Man Gets $1.1 Million After Serving 17 Years for a Crime He Never Committed
It was a Christmas miracle in Kansas last week
Imprisoned in 2000 for an aggravated robbery that he did not commit — a robbery committed by his doppelganger — Richard Anthony Jones was finally released in 2017.
As the year of 2018 winds down, this is surely one of the happiest stories for this man and his family — though nothing can make up for the lost time.
Kansas Attorney General Derek Schmidt revealed last week that the parties had agreed on a settlement of $1.1 million.
Though there was an absence of physical evidence, fingerprints, or DNA that tied Jones to the crime all those years ago, he was convicted of trying to steal a purse in a Walmart parking lot in Roeland Park, Kansas, back in 1999.
To make matters worse, Jones had an ironclad alibi.
He had attended a birthday party at that time, and multiple witnesses said so.
Yet he was misidentified by two witnesses to the robbery.
In addition to telling police that the suspect was either an African-American or a light-skinned Hispanic male, those witnesses picked Jones’ mug shot out of a total of six images they were shown — and misidentified him.
The Midwest Innocence Project was able to track down the doppelganger, who lived in the area of the original crime. https://t.co/yxTDM0CW8p
— KFI AM 640 (@KFIAM640) December 21, 2018
After spending almost two decades behind bars, Jones was finally released last year with the help of the Midwest Innocence Project and the University of Kansas School of Law.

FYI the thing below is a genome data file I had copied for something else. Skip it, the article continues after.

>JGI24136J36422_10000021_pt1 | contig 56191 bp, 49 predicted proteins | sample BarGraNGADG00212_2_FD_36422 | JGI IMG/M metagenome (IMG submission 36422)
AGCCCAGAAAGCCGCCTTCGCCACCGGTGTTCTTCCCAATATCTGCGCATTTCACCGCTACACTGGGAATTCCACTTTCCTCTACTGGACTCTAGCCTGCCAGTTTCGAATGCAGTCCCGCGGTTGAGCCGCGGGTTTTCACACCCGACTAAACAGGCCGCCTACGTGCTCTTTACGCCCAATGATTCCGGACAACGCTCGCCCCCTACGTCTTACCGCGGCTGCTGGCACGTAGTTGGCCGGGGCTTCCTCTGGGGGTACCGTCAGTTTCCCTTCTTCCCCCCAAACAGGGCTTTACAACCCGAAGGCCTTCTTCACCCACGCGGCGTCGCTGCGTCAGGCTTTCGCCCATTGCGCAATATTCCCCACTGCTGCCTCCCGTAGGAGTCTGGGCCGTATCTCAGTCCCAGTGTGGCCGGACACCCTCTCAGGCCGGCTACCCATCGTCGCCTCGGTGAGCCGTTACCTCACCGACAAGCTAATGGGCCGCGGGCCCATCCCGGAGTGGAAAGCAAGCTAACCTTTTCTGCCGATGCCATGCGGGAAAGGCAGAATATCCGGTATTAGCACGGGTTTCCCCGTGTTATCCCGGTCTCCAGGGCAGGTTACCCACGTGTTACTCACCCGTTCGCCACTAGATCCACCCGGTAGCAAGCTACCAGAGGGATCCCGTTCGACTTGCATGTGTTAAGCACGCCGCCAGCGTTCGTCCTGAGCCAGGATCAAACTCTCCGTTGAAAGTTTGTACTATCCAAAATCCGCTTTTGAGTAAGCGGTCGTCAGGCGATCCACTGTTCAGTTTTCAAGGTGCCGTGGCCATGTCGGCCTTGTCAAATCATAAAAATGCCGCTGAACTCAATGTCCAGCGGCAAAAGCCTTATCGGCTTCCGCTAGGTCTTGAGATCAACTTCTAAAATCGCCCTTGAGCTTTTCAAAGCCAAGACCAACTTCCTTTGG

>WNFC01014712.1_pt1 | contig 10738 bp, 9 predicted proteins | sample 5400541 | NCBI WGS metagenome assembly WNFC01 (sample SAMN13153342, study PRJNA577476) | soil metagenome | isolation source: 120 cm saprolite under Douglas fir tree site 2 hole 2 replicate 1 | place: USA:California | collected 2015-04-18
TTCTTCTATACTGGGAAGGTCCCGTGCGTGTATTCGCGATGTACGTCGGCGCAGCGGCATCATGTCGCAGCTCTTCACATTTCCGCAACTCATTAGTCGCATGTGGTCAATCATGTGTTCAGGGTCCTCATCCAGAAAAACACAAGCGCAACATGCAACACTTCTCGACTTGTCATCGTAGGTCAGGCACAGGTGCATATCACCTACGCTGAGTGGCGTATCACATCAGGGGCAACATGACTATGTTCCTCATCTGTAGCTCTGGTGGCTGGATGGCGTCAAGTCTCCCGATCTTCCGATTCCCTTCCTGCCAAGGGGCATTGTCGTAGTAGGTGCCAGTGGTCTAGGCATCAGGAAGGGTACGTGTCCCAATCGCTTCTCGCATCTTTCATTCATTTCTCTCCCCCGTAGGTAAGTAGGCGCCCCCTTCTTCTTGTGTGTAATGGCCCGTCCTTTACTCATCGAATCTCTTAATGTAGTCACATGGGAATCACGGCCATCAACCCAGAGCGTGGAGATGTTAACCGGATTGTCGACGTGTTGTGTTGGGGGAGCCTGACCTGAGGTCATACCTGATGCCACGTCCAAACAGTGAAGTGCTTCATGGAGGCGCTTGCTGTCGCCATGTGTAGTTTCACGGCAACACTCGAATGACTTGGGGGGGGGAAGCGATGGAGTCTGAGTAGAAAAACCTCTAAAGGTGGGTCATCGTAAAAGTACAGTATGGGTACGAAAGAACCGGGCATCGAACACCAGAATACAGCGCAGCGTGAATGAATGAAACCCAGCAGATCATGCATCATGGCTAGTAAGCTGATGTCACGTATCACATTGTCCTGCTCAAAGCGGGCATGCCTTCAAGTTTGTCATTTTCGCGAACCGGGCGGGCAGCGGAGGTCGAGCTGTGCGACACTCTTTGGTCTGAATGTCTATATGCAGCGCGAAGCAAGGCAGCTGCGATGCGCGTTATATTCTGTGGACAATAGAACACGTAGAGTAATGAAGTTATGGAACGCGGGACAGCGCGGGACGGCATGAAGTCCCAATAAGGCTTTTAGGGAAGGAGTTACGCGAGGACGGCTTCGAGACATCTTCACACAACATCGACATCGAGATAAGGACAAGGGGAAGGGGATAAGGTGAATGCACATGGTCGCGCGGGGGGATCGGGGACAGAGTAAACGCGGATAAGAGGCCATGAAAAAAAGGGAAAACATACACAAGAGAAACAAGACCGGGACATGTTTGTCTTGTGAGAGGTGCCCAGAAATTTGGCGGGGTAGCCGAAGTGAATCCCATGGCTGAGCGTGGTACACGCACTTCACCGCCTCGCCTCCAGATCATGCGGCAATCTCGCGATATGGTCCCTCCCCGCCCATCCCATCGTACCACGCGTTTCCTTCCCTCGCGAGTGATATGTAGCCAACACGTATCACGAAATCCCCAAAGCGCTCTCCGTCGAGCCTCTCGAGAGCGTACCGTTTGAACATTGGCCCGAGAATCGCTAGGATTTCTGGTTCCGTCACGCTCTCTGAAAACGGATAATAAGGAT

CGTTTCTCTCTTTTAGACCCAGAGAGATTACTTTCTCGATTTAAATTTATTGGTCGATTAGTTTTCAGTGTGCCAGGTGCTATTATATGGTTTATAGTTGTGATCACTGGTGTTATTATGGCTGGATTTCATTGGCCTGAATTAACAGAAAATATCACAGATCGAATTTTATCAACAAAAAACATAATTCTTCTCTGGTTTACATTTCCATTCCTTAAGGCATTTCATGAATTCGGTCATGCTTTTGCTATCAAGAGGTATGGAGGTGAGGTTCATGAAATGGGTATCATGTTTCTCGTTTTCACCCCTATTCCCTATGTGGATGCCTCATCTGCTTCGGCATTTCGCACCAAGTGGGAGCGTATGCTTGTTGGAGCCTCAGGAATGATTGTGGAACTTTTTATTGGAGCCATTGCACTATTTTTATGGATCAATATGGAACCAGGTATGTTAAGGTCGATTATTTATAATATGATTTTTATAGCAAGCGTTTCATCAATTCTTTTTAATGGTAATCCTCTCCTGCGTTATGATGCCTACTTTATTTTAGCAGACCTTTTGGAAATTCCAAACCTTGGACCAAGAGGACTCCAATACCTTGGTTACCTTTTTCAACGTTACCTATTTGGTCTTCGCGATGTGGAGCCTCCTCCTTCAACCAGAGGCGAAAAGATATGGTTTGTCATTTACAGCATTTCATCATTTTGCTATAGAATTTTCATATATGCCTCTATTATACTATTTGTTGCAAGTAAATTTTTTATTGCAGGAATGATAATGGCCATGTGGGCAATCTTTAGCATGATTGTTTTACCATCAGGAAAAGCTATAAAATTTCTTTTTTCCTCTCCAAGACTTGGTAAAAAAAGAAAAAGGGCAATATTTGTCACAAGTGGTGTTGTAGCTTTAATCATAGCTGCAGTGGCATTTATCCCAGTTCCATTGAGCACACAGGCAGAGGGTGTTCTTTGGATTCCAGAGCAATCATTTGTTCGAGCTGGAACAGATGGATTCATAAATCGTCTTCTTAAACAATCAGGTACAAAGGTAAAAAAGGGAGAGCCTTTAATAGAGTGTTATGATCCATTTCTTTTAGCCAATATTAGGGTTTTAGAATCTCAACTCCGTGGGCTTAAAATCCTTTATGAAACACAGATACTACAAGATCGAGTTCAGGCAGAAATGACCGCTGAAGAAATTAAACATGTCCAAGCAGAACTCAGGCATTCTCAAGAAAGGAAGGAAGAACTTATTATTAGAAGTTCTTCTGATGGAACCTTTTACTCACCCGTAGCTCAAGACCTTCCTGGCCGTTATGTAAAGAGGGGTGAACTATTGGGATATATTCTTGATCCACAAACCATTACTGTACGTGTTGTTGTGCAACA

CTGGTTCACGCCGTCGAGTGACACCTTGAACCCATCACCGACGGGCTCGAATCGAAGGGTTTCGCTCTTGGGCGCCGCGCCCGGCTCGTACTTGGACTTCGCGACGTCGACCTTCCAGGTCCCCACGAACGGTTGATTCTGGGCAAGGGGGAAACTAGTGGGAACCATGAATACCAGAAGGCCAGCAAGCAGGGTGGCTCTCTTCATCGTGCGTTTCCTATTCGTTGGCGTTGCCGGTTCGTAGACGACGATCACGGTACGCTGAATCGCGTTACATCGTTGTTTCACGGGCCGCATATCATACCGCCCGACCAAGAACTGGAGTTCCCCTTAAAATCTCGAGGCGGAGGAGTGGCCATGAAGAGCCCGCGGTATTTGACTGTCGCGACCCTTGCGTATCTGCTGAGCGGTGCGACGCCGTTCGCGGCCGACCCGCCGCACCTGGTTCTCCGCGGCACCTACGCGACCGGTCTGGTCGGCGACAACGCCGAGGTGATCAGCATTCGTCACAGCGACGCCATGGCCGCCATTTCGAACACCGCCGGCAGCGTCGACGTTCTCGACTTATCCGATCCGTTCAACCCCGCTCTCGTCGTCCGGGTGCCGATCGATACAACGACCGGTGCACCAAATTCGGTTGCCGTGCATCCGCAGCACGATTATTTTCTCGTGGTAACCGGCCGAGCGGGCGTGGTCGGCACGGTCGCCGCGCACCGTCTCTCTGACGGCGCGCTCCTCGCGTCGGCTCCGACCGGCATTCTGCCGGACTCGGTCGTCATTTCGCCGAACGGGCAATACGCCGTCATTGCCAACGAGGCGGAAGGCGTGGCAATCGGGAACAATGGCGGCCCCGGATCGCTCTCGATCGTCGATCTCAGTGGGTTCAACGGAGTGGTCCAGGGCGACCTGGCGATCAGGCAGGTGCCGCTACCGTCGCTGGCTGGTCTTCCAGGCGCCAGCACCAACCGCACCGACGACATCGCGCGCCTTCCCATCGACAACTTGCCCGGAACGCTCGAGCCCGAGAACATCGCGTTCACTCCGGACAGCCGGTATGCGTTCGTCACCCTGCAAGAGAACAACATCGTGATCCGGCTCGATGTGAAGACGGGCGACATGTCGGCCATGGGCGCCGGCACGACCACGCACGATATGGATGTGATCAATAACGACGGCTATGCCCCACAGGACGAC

“I hoped and prayed every day for this day to come, and when it finally got here it was an overwhelming feeling,” Jones told ABC News last year.
When the robbery victim and the witnesses could not tell him apart from another inmate — and lookalike — Ricky Amos, a judge ordered his release.
With a similar facial structure, skin tone, facial hair, and cornrows, the two men — amazingly — look almost exactly alike.
Jones’ lookalike denied being involved in the crime, and because the statue of limitations for the crime has expired, he will not be prosecuted.
The original prosecutor of the Jones case in 2000, John Cowles, revealed that the conviction was based exclusively on eyewitness identification.
“I realized that we had very unfortunately convicted the wrong man,” Cowles told ABC News. “We spoke at the hearing and he was appreciative and I wished him luck.”
One hopes the $1.1 million settlement will help Jones kickstart his new life.
Additionally, the newly freed man was also given counseling at no expense, a certificate of innocence, and the chance to participate in the state health care program for 2019 and 2020.
Rightfully so, the notice of his arrest and conviction have been wiped from his record, as per the office of the attorney general.
A mistaken conviction statute went into effect earlier this year in an effort to improve the criminal justice system — and Jones’ case was the first to be resolved under this new order.
The Kansas attorney general commented on his dedication to the new statute: “We are committed to faithfully administering the new mistaken-conviction statute the legislature enacted.”
Many other allegedly innocent convicts have filed wrongful conviction lawsuits as well.
The Kansas attorney general commented on his dedication to the new statute. “We are committed to faithfully administering the new mistaken-conviction statute the legislature enacted,” said Schmidt.
“In this case, it was possible on the existing record to resolve all issues quickly, satisfy all of the statute’s requirements, and agree to this outcome so Mr. Jones can receive the benefits to which he is entitled by law because he was mistakenly convicted.”